Am I alone? Everyone else seems to be 'following' all sorts of people. They range from the great and the good - Stephen Fry - to politicians and political commentators - such as Dale - to mates.

I suppose I can vaguely see the idea of following a mate. It would tend to be someone you know very well. You know their personality, their likes and dislikes and you can get the jokes they will inevitably make.

But strangers? Nope - bypasses me completely.

And despite having read his blog for a few years and met him a couple of times, Iain Dale still qualifies as a stranger in this regard. I like his blog and will continue to read it. He has arguments which he is able to develop in a blog post and, like them or loathe them, they are something I enjoy reading. But half sentences on the minutiae of his life - simply not interested (nothing personal Iain). Even today's news that he is off to live blog Cameron direct is not interesting. I'll happily read the blog, but I don't need to know it's on its way - and I suspect that few really do. The same goes for most political acquaintances. I like talking about politics with them but political thought is not a subject that can be truncated to a few words (save for the greatest of soundbites).

Even with the maginificent Mr Fry, I have no desire to latch on to his every tweet. I'm an avid viewer of QI and all things Fry on the TV - even the shamefully truncated America. I even read his gadget column in the paper (before it got binned). But I can't imagine that his Twitterings will do anything other than disappoint in the long run.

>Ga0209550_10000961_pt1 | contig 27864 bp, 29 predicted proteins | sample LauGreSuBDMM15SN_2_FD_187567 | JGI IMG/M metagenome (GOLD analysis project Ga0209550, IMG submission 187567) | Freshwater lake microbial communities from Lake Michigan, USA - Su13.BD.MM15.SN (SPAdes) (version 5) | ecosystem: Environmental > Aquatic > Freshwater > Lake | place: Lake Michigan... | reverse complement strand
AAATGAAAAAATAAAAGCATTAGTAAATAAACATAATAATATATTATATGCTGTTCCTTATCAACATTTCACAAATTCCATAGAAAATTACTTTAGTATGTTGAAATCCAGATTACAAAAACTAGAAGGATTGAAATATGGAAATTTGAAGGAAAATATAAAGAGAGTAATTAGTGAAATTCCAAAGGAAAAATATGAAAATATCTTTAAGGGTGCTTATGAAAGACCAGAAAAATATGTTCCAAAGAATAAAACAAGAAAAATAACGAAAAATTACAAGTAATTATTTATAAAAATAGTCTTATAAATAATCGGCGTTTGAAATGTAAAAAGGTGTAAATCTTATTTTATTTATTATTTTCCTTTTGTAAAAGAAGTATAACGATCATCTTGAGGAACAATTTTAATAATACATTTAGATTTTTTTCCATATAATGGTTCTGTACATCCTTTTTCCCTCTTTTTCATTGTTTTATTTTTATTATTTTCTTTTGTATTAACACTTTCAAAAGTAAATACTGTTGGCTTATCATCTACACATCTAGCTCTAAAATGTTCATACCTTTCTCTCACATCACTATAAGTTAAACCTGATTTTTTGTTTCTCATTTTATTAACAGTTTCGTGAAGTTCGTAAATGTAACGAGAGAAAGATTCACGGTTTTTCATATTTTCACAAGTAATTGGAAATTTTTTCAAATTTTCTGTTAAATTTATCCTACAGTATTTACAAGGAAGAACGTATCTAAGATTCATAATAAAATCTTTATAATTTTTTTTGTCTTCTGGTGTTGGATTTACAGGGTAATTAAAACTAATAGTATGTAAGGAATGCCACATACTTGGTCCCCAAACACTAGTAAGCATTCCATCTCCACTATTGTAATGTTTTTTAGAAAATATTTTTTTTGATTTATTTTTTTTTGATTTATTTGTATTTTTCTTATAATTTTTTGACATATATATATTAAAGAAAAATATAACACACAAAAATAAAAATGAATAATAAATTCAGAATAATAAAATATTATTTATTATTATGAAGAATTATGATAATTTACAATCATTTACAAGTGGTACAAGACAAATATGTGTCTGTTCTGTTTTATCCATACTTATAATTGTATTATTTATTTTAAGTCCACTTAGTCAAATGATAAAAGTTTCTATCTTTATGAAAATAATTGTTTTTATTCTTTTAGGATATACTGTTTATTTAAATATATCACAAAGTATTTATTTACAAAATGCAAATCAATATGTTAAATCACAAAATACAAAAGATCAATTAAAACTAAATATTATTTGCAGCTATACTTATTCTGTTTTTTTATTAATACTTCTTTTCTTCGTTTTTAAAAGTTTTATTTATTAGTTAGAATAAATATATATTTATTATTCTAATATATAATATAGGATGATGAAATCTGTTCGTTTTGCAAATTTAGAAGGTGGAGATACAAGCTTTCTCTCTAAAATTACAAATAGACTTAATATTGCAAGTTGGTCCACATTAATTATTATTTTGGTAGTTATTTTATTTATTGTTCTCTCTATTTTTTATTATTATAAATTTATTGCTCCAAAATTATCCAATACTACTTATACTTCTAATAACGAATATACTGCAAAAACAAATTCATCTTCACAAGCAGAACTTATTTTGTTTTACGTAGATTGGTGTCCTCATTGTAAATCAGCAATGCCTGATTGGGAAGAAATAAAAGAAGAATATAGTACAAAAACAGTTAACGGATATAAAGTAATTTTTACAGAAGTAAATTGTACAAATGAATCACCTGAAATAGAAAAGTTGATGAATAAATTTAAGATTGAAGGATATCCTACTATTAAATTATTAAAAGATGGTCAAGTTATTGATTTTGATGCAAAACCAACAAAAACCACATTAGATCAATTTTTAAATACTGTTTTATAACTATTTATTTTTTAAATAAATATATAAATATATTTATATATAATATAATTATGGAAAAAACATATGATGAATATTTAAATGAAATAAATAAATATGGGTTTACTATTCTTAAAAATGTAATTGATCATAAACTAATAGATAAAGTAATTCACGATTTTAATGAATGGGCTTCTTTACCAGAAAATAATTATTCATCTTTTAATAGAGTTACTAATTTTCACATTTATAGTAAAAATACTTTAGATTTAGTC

Dr Pack will no doubt cast me into utter darkness, but I cannot get why voters would want to sign up to follow a candidate. It strikes me as just too, well, stalkerish.

So here's another of those Downfall mash-ups (and even these aren't as good as they used to be).

Am I getting old?

Sunday, 11 January 2009

On Prince Harry

Prince Harry is all over the papers and media today after the News of the World published quotes and the video of him referring to his colleagues in racist terms.

Both David Cameron and Nick Clegg have made strong comments on the issue.

But to me it seems that the media have blown the issue up far beyond its worth. I have no doubt that the comments were both stupid and offensive. The terms used are derogatory and racist. I don't think it matters that the 'Paki' comment was used as a nickname for a friend - that perhaps even makes it worse. And the twisting and turning by St James' Palace to imply that 'raghead' was simply a reference to insurgents does Harry no favours.

But these comments were made three years ago. Since then Harry seems to have cleaned up his act. He has apologised for his comments and if we take that apology at face value and accept that he knows why his words were wrong then that should be the end of it.

The public should be looking instead to the News of the World to apologise for some of its borderline racist references and for stirring up hatred of all kinds in its pages week after week.

Thursday, 8 January 2009

Meerkats and markets

Thanks to Peter Black for reminding me...

Great site - visit.

Following a meerkat on twitter anyone?